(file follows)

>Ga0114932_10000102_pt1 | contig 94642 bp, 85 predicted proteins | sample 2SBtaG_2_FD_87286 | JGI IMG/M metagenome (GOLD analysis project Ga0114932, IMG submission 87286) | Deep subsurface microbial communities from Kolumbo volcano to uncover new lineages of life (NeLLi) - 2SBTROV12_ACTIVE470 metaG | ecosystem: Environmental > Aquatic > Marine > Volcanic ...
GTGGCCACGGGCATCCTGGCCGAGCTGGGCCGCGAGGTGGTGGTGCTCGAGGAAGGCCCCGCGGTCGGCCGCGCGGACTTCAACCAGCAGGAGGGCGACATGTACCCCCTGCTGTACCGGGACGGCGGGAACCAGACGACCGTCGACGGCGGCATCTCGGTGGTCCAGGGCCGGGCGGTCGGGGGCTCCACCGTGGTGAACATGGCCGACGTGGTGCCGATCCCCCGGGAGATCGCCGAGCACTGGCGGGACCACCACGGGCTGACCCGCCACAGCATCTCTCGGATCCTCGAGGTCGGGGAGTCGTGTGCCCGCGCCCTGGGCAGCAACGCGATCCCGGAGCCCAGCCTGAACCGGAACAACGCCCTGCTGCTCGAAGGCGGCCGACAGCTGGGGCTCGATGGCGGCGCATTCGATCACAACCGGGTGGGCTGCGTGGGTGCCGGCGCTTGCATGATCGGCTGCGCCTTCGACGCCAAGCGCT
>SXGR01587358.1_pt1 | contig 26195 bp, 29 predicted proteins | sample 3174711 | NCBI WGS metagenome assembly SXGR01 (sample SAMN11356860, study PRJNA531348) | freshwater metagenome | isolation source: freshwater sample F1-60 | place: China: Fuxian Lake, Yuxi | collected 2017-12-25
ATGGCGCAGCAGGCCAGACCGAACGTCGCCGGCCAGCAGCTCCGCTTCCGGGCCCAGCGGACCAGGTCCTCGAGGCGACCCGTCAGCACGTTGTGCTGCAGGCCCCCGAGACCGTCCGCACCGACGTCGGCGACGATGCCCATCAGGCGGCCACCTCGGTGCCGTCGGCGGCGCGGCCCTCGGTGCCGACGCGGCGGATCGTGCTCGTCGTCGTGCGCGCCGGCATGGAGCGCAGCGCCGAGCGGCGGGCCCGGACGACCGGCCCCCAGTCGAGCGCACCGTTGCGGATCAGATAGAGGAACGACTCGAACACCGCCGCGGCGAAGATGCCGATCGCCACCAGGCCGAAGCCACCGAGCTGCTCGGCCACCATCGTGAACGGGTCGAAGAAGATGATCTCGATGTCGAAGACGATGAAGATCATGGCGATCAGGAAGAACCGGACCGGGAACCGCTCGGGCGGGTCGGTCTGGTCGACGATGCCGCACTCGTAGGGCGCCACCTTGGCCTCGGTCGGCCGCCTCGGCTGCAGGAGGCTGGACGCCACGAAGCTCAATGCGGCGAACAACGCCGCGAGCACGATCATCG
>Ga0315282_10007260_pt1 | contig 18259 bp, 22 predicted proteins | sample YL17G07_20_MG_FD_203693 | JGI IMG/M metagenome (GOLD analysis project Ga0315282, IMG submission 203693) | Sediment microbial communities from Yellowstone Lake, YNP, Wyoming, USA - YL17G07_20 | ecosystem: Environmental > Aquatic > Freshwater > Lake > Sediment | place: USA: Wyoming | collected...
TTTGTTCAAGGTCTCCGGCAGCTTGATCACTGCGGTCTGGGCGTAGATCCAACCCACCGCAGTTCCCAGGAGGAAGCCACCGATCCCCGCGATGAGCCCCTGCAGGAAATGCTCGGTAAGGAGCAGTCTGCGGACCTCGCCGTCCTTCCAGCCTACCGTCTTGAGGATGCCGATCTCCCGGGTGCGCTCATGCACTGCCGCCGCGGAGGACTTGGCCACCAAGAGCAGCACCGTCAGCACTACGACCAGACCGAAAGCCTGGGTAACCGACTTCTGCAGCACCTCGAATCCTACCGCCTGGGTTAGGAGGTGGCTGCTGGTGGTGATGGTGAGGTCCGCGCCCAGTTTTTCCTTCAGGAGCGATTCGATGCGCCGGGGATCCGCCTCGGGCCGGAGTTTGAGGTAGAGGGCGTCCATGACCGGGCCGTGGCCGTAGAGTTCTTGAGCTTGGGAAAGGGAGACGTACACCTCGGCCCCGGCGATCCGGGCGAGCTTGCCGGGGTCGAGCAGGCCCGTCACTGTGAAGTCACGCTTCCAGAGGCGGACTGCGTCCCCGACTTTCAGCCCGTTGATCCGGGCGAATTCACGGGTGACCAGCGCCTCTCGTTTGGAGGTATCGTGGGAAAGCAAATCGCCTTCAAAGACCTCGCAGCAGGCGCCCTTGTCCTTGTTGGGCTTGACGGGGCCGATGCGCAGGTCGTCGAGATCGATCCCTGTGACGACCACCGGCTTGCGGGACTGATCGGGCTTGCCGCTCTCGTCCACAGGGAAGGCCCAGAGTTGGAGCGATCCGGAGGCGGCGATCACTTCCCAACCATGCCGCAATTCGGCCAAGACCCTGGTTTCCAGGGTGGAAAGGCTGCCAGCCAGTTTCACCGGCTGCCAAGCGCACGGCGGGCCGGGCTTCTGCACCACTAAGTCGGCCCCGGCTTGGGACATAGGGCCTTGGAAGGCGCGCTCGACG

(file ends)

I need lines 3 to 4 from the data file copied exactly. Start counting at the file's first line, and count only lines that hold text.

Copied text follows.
>SXGR01587358.1_pt1 | contig 26195 bp, 29 predicted proteins | sample 3174711 | NCBI WGS metagenome assembly SXGR01 (sample SAMN11356860, study PRJNA531348) | freshwater metagenome | isolation source: freshwater sample F1-60 | place: China: Fuxian Lake, Yuxi | collected 2017-12-25
ATGGCGCAGCAGGCCAGACCGAACGTCGCCGGCCAGCAGCTCCGCTTCCGGGCCCAGCGGACCAGGTCCTCGAGGCGACCCGTCAGCACGTTGTGCTGCAGGCCCCCGAGACCGTCCGCACCGACGTCGGCGACGATGCCCATCAGGCGGCCACCTCGGTGCCGTCGGCGGCGCGGCCCTCGGTGCCGACGCGGCGGATCGTGCTCGTCGTCGTGCGCGCCGGCATGGAGCGCAGCGCCGAGCGGCGGGCCCGGACGACCGGCCCCCAGTCGAGCGCACCGTTGCGGATCAGATAGAGGAACGACTCGAACACCGCCGCGGCGAAGATGCCGATCGCCACCAGGCCGAAGCCACCGAGCTGCTCGGCCACCATCGTGAACGGGTCGAAGAAGATGATCTCGATGTCGAAGACGATGAAGATCATGGCGATCAGGAAGAACCGGACCGGGAACCGCTCGGGCGGGTCGGTCTGGTCGACGATGCCGCACTCGTAGGGCGCCACCTTGGCCTCGGTCGGCCGCCTCGGCTGCAGGAGGCTGGACGCCACGAAGCTCAATGCGGCGAACAACGCCGCGAGCACGATCATCG